"If the author knows in advance the conclusion he intends, if he insists upon pressing a predetermined thesis upon the reader, if he refuses to permit even the illusion of freedom, then … the novel has no value and dignity, which must be there if both author and reader are to discover something alive. It is this necessity that one speaks of … when one says that the novel must escape from its author, who must not dispose of his characters, but on the contrary must let them impose their will on him. A novel is not a manufactured object, and it is even pejorative to say that it is fabricated; without doubt it is absurd to say that heroes in the literal sense of the word are free, but in truth this freedom that one admires in the characters of Dostoevsky, for example, is that of the novelist himself who has respect for his creations, and the opacity of events which he evokes should manifest the resistance which he has met in the act of creation."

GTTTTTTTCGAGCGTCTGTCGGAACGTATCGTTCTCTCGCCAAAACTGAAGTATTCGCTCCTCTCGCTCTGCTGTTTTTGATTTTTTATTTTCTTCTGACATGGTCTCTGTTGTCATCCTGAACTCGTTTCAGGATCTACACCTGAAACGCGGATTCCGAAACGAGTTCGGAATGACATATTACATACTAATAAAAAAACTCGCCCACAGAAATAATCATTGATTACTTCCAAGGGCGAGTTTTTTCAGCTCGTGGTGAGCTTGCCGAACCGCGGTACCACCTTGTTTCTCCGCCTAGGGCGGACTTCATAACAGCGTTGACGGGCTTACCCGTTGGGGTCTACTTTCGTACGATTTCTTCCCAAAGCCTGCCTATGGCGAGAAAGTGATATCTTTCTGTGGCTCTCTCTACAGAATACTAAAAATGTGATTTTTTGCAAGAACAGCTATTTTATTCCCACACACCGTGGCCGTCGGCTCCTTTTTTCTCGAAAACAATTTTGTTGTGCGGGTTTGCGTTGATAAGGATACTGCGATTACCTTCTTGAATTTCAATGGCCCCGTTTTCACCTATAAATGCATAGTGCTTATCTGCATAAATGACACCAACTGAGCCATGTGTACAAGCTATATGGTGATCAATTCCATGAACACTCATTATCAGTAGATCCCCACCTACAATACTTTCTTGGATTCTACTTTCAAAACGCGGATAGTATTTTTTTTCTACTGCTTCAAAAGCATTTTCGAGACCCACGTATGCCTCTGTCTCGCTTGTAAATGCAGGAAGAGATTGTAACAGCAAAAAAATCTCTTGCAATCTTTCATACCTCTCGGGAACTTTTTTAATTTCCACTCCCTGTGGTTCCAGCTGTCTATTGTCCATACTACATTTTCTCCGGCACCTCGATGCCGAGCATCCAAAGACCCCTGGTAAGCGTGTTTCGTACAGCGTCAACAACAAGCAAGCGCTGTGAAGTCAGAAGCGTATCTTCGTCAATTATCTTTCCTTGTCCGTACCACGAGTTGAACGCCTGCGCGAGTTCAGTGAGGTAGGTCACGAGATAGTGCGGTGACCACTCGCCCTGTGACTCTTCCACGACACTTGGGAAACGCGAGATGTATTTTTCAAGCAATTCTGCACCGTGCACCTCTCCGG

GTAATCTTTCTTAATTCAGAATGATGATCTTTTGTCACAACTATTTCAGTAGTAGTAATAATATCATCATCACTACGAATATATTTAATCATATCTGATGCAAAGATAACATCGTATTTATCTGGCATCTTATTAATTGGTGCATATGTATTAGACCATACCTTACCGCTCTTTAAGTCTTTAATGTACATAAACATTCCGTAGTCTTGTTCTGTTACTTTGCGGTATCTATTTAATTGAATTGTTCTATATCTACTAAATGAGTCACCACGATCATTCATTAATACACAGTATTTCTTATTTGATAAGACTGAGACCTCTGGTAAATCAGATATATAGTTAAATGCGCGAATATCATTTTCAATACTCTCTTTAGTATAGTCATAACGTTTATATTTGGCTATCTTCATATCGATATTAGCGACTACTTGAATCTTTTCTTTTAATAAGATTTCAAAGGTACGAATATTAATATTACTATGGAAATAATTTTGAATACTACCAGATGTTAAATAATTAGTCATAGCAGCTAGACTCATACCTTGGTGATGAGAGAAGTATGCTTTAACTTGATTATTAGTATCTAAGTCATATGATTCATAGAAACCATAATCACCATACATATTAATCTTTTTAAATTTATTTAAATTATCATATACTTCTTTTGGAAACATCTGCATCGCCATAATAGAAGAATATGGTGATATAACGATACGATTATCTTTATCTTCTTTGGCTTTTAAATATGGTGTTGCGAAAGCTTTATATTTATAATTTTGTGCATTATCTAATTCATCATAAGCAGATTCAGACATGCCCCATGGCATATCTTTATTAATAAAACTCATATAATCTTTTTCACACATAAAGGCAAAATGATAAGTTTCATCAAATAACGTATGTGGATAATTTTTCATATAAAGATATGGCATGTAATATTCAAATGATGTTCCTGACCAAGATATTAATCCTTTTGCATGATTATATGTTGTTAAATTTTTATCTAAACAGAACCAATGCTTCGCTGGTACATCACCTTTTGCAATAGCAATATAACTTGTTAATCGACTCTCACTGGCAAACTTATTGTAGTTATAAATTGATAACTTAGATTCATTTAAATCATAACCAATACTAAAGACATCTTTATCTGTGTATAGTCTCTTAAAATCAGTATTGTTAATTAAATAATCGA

Simone de Beauvoir, “Literature and Metaphysics” (Deirdre Bair’s translation in Simone de Beauvoir: a biography, pp. 318-319)
(P.S.: The essay “Literature and Metaphysics” was written by Beauvoir in 1946 for Les Temps Modernes magazine. At the time Beauvoir was not a feminist and used the masculine form of language as expression of the generic or universal.)
"É porque minha subjetividade não é inércia, retiro sobre si, separação, mas, ao contrário, movimento para o outro, que a diferença entre o outro e eu é abolida e que posso chamar o outro de meu; apenas eu posso criar o laço que me une ao outro; crio-o pelo fato de que não sou uma coisa, mas um projeto de mim rumo ao outro, uma transcendência."
— Simone de Beauvoir, Pirro e Cinéias
"Literature is born when something in life goes slightly adrift."
— Simone de Beauvoir, The Prime of Life.
"Moi je voudrais que chaque chose m’appartienne comme si je n’aimais qu’elle au monde; mais je les veux toutes; et mes mains sont vides."
— Simone de Beauvoir, Tous les hommes sont mortels